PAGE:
Early Modern Analyses of Male Dominance as TyrannyMarguerite Deslauriers (McGill University)
Stevenson Hall 1145
1151 Richmond Street
London N6A 5B8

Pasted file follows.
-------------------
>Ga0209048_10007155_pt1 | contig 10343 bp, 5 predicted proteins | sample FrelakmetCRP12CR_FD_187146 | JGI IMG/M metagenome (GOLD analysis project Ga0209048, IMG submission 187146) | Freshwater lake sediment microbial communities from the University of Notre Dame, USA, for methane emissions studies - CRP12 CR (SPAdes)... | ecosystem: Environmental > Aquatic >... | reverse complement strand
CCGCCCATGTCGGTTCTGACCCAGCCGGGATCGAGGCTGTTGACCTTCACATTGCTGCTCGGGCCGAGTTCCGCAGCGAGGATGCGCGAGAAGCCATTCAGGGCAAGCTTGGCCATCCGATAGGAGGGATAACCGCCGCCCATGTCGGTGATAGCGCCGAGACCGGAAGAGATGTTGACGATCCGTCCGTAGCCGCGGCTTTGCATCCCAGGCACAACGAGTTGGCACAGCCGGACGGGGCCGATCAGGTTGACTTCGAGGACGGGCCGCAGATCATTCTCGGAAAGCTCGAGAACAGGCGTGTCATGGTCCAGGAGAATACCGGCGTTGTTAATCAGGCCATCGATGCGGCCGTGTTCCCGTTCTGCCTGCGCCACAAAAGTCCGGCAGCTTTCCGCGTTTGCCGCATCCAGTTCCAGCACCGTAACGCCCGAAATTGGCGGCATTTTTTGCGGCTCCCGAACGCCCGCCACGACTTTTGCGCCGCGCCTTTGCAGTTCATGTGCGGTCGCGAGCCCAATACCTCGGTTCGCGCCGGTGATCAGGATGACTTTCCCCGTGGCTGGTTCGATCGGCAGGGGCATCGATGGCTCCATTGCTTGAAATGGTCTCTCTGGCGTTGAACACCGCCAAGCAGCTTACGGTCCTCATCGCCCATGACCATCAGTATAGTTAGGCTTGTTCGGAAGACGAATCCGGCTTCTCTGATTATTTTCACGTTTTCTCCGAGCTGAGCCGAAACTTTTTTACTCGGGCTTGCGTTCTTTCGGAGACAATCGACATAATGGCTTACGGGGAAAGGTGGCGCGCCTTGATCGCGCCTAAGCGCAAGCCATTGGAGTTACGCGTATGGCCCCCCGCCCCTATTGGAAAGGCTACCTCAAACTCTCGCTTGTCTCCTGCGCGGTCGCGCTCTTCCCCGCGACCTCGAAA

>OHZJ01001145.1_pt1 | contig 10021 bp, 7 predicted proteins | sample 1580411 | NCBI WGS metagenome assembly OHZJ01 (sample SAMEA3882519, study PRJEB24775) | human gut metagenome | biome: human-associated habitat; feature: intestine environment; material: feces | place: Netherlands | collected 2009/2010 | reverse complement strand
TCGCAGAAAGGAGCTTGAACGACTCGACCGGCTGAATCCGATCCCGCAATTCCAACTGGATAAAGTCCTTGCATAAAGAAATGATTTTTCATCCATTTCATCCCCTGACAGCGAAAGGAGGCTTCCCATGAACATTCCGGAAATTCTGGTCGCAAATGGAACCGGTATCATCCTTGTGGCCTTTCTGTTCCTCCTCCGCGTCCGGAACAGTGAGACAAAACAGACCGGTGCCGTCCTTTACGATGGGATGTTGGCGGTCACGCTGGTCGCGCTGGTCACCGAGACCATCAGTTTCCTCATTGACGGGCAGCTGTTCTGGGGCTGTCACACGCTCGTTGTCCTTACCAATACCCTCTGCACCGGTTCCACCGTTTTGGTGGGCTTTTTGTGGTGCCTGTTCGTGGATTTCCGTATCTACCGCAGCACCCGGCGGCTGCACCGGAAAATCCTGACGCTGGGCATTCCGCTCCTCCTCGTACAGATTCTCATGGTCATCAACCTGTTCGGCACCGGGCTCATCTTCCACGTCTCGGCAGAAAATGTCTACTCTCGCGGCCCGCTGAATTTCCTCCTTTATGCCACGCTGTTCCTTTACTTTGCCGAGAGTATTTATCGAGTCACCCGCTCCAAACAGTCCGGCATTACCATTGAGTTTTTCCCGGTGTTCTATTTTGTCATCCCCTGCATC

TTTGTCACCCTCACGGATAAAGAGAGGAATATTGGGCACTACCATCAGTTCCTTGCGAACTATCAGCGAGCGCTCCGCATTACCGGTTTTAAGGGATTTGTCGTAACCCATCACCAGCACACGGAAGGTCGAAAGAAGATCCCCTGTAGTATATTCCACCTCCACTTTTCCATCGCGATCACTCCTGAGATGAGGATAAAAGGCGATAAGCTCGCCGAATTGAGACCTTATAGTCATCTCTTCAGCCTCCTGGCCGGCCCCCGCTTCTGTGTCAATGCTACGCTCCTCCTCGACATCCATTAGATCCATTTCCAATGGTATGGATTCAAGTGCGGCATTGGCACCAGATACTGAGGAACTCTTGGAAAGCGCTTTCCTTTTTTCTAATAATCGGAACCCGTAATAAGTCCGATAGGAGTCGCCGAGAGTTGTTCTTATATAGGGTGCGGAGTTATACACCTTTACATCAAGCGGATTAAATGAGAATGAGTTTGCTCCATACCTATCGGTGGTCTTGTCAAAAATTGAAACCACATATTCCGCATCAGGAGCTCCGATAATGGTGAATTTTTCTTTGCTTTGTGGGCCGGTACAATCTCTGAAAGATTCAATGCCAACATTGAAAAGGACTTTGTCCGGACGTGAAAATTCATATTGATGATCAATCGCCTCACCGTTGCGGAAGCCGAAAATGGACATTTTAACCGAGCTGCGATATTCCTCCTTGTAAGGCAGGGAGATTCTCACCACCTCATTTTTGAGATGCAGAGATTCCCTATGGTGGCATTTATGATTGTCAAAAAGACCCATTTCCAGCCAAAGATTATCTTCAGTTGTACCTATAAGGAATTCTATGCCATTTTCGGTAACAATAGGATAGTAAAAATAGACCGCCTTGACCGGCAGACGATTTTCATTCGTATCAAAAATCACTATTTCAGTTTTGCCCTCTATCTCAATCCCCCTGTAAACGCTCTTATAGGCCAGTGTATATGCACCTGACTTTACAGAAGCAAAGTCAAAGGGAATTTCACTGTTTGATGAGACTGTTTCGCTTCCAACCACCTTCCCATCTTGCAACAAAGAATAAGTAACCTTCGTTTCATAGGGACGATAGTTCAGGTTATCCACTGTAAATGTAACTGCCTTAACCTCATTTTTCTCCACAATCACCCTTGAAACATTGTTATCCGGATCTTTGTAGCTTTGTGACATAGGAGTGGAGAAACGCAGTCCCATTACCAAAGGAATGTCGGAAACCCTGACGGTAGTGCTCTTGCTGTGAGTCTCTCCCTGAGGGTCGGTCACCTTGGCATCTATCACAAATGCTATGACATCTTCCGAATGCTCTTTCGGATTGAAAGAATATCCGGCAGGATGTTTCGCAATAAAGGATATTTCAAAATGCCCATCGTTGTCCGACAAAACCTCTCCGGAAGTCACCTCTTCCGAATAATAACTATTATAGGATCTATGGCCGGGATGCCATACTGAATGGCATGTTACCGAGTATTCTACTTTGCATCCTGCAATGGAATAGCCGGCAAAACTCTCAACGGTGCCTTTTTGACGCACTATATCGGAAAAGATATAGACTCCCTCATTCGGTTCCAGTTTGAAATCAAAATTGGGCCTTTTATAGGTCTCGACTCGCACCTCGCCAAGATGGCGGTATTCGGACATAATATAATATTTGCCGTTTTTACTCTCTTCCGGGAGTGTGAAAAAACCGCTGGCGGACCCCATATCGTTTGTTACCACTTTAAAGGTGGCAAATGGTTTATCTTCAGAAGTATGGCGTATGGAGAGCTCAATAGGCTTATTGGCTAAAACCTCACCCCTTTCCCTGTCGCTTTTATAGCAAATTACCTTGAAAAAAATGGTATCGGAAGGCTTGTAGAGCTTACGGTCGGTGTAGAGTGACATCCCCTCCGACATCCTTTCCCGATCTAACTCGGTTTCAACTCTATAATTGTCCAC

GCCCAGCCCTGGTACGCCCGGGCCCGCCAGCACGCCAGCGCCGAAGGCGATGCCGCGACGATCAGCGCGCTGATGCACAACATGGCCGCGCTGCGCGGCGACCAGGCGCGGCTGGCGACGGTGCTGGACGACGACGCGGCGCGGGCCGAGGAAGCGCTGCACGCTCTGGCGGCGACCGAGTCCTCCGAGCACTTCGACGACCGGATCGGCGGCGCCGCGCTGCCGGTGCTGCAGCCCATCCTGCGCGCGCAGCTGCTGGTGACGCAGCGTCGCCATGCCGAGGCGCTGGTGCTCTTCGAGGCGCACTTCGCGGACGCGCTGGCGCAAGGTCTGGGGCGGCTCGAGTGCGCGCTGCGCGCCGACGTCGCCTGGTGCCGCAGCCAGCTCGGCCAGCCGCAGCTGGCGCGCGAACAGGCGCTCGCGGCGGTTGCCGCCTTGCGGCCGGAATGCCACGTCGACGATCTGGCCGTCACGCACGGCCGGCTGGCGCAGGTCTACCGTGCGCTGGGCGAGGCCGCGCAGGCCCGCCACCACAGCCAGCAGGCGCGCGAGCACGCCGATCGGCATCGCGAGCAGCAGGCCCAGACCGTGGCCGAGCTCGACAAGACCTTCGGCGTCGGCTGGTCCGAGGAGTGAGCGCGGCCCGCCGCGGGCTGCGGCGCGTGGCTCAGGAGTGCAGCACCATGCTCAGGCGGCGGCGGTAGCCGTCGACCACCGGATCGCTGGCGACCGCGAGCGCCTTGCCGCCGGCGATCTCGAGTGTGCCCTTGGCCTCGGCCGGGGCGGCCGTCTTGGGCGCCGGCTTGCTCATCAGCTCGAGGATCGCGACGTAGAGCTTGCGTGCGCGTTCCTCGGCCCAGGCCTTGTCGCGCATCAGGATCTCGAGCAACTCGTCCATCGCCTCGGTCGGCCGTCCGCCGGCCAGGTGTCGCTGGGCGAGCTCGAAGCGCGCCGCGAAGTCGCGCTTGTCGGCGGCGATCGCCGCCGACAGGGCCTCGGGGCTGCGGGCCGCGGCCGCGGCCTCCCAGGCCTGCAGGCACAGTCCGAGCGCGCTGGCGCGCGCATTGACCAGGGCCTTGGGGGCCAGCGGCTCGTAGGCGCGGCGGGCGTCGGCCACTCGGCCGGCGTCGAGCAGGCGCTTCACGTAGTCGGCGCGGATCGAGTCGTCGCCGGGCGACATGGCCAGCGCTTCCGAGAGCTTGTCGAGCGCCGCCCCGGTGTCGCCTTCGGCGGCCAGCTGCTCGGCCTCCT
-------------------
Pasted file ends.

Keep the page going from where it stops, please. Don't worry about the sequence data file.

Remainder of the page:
Two 17th century Venetian women, Lucrezia Marinella and Arcangela Tarabotti, argued that the power men exercised over women should be conceptualized as tyranny. Their aim in so doing was to expose that power as a political injustice. In disputing the claim that the authority of men over women was grounded in nature they contributed to making sexual inequality visible as a political phenomenon. In this paper I sketch the context in which Marinella and Taribotti wrote, and explore their different claims and arguments. I argue that in insisting on the natural, divinely bestowed liberty and rational capacity of women in their criticism of masculine tyranny they laid the foundation for later efforts to gain the rights of political participation for women.
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